The Rebound Effect and its Representation in Energy and Climate Models

FCN Working Paper No. 16/2018

51 Pages Posted: 20 Jan 2019 Last revised: 29 Jan 2020

See all articles by Gloria Colmenares Montero

Gloria Colmenares Montero

University of Münster

Andreas Löschel

University of Muenster - Chair of Microeconomics, esp. Energy and Resource Economics

Reinhard Madlener

RWTH Aachen University

Date Written: December 1, 2018

Abstract

In this paper, we review the state-of-the-art and common practice of energy and climate modeling vis-a-vis the rebound literature. In particular, we study how energy system and economy wide models include and quantify rebound effects - the gap between actual and expected saving or the behavioral adjustment in response to an energy efficiency improvement, in terms of energy or greenhouse gas emissions. First, we explain the interaction between drivers of energy efficiency improvements, energy-efficiency policies and the rebound effect to provide a framework for a general theoretical revision along the aggregation level (from micro- to macro-economic levels). Using this classification, we analyze rebound effect representations in empirical models by four dimensions: actors (industry or the production side, and private households or the consumption side), the aggregation level, income level (developed or developing countries), and time (short and long-run). Furthermore, we focus on rebound effects in models of costless energy efficiency improvement that hold other attributes constant (zerocost breakthrough), and energy-efficiency policies that may be bundled with other product attributes that affect energy use (policy-induced efficiency improvement) [Gillingham et al., 2016]. We find that a clear representation of one or simultaneous drivers of energy efficiency improvements is crucial to target the goals of energy savings, greenhouse gas mitigation, and welfare gains. Under this broader view, the rebound effect is one additional phenomenon to take into consideration. This perspective provokes and provides additional policy implications. Reporting rebound effects as a stand-alone percentage is not sufficiently informative for policy considerations and the distinction of the aggregation level is important to asses the scalability of energy efficiency policies. Finally, we give some ideas and motivations for future research.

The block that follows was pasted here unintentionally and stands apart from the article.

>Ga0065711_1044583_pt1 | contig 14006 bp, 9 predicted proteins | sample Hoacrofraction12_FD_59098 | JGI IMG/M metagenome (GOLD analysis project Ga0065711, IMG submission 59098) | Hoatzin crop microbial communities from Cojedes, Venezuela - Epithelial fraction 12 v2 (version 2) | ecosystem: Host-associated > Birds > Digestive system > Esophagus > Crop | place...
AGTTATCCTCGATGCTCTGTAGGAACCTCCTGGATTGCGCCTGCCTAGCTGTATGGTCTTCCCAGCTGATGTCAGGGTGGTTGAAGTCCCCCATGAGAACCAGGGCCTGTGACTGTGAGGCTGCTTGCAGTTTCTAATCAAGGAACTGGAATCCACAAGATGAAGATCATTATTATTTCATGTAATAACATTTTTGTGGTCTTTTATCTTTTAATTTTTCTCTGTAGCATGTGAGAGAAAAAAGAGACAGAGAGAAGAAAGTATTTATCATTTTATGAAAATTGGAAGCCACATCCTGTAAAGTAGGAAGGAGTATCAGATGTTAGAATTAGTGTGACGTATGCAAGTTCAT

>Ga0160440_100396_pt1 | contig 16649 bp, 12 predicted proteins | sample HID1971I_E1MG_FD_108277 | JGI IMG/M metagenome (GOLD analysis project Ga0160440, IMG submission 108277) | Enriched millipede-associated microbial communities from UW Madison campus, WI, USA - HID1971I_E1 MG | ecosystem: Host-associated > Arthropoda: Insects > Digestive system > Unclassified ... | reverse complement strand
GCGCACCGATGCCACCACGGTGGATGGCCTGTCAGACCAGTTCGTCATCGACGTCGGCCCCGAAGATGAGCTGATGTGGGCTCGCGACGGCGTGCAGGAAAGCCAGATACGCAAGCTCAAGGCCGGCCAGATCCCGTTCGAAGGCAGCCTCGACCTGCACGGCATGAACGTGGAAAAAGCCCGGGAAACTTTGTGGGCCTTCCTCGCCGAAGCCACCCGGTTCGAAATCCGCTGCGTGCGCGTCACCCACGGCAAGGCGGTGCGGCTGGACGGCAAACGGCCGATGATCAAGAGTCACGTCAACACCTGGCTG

Keywords: Rebound effect, Macroeconomic models, Energy efficiency, Energy policy

JEL Classification: E13, Q410, Q430, Q48, Q540, R13

Suggested Citation

Colmenares Montero, Gloria and Löschel, Andreas and Madlener, Reinhard, The Rebound Effect and its Representation in Energy and Climate Models (December 1, 2018). FCN Working Paper No. 16/2018. Available at SSRN: https://ssrn.com/abstract=3314180 or http://dx.doi.org/10.2139/ssrn.3314180

Andreas Löschel

University of Muenster - Chair of Microeconomics, esp. Energy and Resource Economics ( email )

Universitätsstr. 14-16
48143 Munster
Germany

HOME PAGE: http://www.wiwi.uni-muenster.de/eroe

Reinhard Madlener

RWTH Aachen University ( email )

School of Business and Economics / E.ON ERC
Mathieustraße 10
Aachen, 52074
Germany
+49 241 80 49 820 (Phone)
+49 241 80 49 829 (Fax)

HOME PAGE: http://www.eonerc.rwth-aachen.de/fcn

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